11 T.C. 116 (1948), 12925, Pentland v. C. I. R.
|Citation:||11 T.C. 116|
|Opinion Judge:||LEECH, Judge:|
|Party Name:||ROBERT PENTLAND, JR., PETITIONER, v. COMMISSIONER OF INTERNAL REVENUE, RESPONDENT.|
|Attorney:||Albert B. Bernstein, Esq., for the petitioner. Bernard D. Hathcock, Esq., for the respondent.|
|Case Date:||July 30, 1948|
|Court:||United States Tax Court|
Petitioner, domiciled in Florida, in April 1942 entered the military service of the United States. Early in 1943 he was transferred from his post of duty in Washington, D.C., to an air command located near Fort Worth, Texas. He established his family and otherwise pursued a domestic life in the latter city. Upon being discharged from active military duty in October 1944, petitioner claimed the right to be and was paid by the Federal Government the cost of his transportation back to Miami, Florida. Prior to and during his military service, the principal businesses in which petitioner engaged were located in the State of Florida. Held, where one is serving in the armed forces of the United States, his intention to take up a new residence must be established by clear and convincing evidence. The record does not thus indicate that petitioner had a bona fide intention to establish his legal domicile in the State of Texas. Consequently, the respondent properly determined that petitioner was not entitled to report his income for the taxable year 1943 on a community tax basis.
This proceeding involves a deficiency in income tax for the calendar year 1943 in the amount of $15,168.02.
The sole issue is whether the respondent erred in determining that petitioner was not entitled to file his return for the taxable year on the community income basis.
FINDINGS OF FACT.
Petitioner is an individual. His income tax return for the year 1943 was filed with the collector of internal revenue at Dallas, Texas.
In April 1942 petitioner, a resident of Miami, Florida, volunteered to enter the United States Army. Petitioner was commissioned as an officer and first assigned to Washington, D.C. In the early part of 1943, petitioner's superiors determined to transfer him to one of the other air bases located throughout the United States. Petitioner was given the privilege of selecting the particular base to which to be transferred, and he chose the one located near Fort Worth, Texas. Petitioner arrived at the latter city about April 8, 1943. He promptly opened a checking account and later rented a safety vault at the Continental National Bank of Fort Worth. In May 1943 petitioner was joined in Fort Worth by his wife and daughter. Petitioner rented living quarters, consisting of three bedrooms, living room, dining room and bath. He employed one full time and one part time servant,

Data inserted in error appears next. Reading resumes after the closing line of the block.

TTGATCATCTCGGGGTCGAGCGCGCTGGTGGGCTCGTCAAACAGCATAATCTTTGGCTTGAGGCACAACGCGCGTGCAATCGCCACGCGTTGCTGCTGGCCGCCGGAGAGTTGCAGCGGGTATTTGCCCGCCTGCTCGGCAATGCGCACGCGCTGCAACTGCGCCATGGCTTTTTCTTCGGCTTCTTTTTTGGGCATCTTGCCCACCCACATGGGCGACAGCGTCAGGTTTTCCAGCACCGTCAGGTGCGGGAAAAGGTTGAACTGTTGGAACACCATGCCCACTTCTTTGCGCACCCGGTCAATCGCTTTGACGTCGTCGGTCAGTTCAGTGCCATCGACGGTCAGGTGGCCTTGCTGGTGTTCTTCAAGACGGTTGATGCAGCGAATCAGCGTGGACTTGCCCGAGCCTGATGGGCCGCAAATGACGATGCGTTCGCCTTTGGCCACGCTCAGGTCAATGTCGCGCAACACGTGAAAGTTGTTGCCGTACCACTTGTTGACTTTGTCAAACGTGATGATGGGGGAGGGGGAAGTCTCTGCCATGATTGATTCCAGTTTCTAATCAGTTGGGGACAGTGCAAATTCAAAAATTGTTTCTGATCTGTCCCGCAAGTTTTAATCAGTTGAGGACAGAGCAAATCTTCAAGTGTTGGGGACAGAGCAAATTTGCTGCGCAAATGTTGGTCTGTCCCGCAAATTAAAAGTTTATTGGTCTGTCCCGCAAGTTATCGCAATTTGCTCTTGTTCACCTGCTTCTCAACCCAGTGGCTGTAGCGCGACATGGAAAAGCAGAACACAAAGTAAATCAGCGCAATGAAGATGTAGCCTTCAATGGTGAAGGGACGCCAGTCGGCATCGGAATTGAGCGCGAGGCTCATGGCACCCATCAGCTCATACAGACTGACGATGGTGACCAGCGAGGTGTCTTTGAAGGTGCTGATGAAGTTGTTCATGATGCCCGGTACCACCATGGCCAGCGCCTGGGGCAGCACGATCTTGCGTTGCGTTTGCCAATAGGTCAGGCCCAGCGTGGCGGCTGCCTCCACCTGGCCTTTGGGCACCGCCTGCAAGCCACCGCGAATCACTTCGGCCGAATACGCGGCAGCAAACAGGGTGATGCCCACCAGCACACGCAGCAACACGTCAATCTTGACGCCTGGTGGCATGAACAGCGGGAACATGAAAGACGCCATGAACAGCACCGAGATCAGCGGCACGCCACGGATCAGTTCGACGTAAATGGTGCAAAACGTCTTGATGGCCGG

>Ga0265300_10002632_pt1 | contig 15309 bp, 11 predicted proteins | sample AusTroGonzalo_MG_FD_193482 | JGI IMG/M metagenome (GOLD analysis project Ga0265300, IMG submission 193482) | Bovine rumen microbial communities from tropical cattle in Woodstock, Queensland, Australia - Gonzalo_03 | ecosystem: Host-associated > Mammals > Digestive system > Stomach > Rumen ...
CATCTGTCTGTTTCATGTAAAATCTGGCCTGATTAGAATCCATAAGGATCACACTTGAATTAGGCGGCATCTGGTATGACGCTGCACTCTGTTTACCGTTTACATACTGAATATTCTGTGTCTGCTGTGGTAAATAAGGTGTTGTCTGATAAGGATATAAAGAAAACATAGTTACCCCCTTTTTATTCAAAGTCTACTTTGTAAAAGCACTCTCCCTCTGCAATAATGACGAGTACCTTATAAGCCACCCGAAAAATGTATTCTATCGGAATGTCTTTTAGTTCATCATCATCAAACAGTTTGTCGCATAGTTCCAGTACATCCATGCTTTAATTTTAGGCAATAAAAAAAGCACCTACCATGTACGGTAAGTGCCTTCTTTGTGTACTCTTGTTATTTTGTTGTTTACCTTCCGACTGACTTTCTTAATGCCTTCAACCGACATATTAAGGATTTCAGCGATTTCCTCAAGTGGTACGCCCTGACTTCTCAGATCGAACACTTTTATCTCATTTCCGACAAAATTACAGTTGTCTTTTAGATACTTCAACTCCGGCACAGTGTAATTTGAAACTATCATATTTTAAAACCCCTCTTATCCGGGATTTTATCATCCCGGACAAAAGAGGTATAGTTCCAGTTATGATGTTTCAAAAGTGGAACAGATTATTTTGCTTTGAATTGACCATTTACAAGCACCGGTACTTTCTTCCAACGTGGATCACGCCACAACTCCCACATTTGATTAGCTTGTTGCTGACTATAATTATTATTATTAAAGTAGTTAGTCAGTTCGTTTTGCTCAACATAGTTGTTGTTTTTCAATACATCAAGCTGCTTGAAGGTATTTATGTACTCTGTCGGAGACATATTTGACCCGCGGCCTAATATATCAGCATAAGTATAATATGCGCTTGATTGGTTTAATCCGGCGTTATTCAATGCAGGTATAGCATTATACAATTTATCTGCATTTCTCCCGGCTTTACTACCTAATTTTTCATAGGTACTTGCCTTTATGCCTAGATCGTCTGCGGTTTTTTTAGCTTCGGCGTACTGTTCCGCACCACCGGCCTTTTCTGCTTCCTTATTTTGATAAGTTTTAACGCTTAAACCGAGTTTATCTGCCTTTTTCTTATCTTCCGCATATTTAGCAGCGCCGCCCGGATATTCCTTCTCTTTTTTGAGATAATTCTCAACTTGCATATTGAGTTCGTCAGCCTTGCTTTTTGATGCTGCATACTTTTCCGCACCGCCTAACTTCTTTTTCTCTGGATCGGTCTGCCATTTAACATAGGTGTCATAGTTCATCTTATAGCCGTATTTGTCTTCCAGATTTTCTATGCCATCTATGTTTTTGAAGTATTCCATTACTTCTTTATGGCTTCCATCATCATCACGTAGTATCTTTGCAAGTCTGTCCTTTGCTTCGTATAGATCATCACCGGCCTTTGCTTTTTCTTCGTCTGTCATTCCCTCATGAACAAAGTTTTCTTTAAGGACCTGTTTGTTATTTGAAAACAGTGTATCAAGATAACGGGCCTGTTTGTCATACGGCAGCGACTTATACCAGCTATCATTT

for whom he secured living quarters across the street. Petitioner and his wife inspected several houses, with the thought of buying, but did not purchase. Petitioner borrowed $45,000 from the Continental National Bank of Fort Worth to repay outstanding bank loans in various parts of the country where he had business interests. He transferred his securities to the vault of the Continental National Bank of Fort Worth. Petitioner also purchased an interest in some oil properties in Fort Worth. When he became qualified, he voted once or twice in elections held in Fort Worth.
At the time petitioner entered the Army, he was a member of certain social clubs in Florida. He did not resign from these clubs, since membership fees were waived to those members serving in the military forces. During the time petitioner lived in Fort Worth he joined three social clubs, and he and his wife participated in the activities of those clubs. During this period charge accounts were also opened with several Fort Worth merchants.
When petitioner entered the Army he was a certified public account and senior member of the firm of Pentland, Purvis, Keller & Milton, of Miami, Florida. He was also chairman of the board of directors of Margaret Ann Grocery Stores, a Florida corporation. He owned approximately 42 or 43 per cent of the capital stock of that corporation. Margaret Ann Grocery Stores continued to pay salaries to its officers who were active in the military service of the United States. The accounting firm of which petitioner was the...
To continue readingFREE SIGN UP